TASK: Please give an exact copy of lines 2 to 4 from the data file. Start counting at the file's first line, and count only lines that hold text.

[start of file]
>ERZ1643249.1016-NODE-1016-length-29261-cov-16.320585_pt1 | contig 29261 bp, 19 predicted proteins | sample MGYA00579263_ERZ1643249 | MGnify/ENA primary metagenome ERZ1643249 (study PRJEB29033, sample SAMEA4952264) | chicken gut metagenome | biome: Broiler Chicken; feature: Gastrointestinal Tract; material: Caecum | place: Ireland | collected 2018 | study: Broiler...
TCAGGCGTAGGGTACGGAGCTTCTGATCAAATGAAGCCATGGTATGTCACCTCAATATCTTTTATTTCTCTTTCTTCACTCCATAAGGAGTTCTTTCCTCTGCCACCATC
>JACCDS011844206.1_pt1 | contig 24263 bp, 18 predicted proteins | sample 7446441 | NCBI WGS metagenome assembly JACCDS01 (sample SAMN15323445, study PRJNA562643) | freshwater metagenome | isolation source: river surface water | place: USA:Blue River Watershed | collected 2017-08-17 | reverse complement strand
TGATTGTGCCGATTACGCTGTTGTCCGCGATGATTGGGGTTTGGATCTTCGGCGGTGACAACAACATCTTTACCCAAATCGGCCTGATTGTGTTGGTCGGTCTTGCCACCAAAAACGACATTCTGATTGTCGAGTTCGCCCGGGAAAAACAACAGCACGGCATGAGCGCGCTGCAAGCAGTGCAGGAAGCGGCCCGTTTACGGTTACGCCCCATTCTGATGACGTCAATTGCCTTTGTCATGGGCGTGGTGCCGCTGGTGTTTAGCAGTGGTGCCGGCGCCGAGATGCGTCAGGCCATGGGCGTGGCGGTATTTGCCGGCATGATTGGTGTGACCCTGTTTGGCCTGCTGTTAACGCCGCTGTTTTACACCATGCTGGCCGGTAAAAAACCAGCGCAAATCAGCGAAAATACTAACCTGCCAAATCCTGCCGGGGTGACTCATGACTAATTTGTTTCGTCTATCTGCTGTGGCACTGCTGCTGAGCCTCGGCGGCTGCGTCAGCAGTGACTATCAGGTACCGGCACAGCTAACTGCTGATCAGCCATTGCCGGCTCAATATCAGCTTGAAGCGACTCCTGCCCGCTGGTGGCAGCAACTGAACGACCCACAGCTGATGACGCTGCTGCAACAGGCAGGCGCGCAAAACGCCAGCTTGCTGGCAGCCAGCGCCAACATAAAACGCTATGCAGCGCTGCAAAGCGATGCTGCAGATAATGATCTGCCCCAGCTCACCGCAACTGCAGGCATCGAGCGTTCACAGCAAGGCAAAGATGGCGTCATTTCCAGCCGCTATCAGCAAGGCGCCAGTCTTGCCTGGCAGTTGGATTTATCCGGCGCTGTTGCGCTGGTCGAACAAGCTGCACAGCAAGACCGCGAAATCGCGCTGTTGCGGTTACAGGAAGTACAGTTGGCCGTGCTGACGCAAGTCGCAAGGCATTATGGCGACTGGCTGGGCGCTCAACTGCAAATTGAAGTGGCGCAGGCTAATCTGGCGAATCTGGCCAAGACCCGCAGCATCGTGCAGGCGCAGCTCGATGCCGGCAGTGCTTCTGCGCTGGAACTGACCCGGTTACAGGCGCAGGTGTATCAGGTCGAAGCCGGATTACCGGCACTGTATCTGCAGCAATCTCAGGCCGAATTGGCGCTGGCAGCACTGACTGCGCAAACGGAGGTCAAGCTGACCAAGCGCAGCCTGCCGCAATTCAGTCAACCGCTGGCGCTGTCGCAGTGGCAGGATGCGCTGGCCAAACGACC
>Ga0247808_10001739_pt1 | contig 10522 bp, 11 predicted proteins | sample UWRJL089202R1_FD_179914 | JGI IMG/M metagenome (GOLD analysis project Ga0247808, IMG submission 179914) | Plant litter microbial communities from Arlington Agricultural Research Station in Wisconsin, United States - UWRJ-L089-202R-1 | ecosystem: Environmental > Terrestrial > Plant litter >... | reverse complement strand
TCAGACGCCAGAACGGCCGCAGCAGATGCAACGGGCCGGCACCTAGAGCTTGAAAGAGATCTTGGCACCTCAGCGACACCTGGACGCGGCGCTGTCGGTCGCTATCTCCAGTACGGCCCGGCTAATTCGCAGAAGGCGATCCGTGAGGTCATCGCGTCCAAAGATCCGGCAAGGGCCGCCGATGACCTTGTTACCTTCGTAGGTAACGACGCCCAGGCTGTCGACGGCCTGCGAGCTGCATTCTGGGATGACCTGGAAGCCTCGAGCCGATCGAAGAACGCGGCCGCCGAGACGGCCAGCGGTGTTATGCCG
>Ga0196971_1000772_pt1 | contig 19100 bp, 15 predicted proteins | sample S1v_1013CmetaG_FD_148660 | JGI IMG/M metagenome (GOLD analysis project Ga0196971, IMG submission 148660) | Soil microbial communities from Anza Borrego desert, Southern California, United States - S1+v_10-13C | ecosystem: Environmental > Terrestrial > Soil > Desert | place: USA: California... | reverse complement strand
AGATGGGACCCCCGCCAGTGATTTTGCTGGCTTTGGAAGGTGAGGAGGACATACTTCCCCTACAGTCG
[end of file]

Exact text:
TCAGGCGTAGGGTACGGAGCTTCTGATCAAATGAAGCCATGGTATGTCACCTCAATATCTTTTATTTCTCTTTCTTCACTCCATAAGGAGTTCTTTCCTCTGCCACCATC
>JACCDS011844206.1_pt1 | contig 24263 bp, 18 predicted proteins | sample 7446441 | NCBI WGS metagenome assembly JACCDS01 (sample SAMN15323445, study PRJNA562643) | freshwater metagenome | isolation source: river surface water | place: USA:Blue River Watershed | collected 2017-08-17 | reverse complement strand
TGATTGTGCCGATTACGCTGTTGTCCGCGATGATTGGGGTTTGGATCTTCGGCGGTGACAACAACATCTTTACCCAAATCGGCCTGATTGTGTTGGTCGGTCTTGCCACCAAAAACGACATTCTGATTGTCGAGTTCGCCCGGGAAAAACAACAGCACGGCATGAGCGCGCTGCAAGCAGTGCAGGAAGCGGCCCGTTTACGGTTACGCCCCATTCTGATGACGTCAATTGCCTTTGTCATGGGCGTGGTGCCGCTGGTGTTTAGCAGTGGTGCCGGCGCCGAGATGCGTCAGGCCATGGGCGTGGCGGTATTTGCCGGCATGATTGGTGTGACCCTGTTTGGCCTGCTGTTAACGCCGCTGTTTTACACCATGCTGGCCGGTAAAAAACCAGCGCAAATCAGCGAAAATACTAACCTGCCAAATCCTGCCGGGGTGACTCATGACTAATTTGTTTCGTCTATCTGCTGTGGCACTGCTGCTGAGCCTCGGCGGCTGCGTCAGCAGTGACTATCAGGTACCGGCACAGCTAACTGCTGATCAGCCATTGCCGGCTCAATATCAGCTTGAAGCGACTCCTGCCCGCTGGTGGCAGCAACTGAACGACCCACAGCTGATGACGCTGCTGCAACAGGCAGGCGCGCAAAACGCCAGCTTGCTGGCAGCCAGCGCCAACATAAAACGCTATGCAGCGCTGCAAAGCGATGCTGCAGATAATGATCTGCCCCAGCTCACCGCAACTGCAGGCATCGAGCGTTCACAGCAAGGCAAAGATGGCGTCATTTCCAGCCGCTATCAGCAAGGCGCCAGTCTTGCCTGGCAGTTGGATTTATCCGGCGCTGTTGCGCTGGTCGAACAAGCTGCACAGCAAGACCGCGAAATCGCGCTGTTGCGGTTACAGGAAGTACAGTTGGCCGTGCTGACGCAAGTCGCAAGGCATTATGGCGACTGGCTGGGCGCTCAACTGCAAATTGAAGTGGCGCAGGCTAATCTGGCGAATCTGGCCAAGACCCGCAGCATCGTGCAGGCGCAGCTCGATGCCGGCAGTGCTTCTGCGCTGGAACTGACCCGGTTACAGGCGCAGGTGTATCAGGTCGAAGCCGGATTACCGGCACTGTATCTGCAGCAATCTCAGGCCGAATTGGCGCTGGCAGCACTGACTGCGCAAACGGAGGTCAAGCTGACCAAGCGCAGCCTGCCGCAATTCAGTCAACCGCTGGCGCTGTCGCAGTGGCAGGATGCGCTGGCCAAACGACC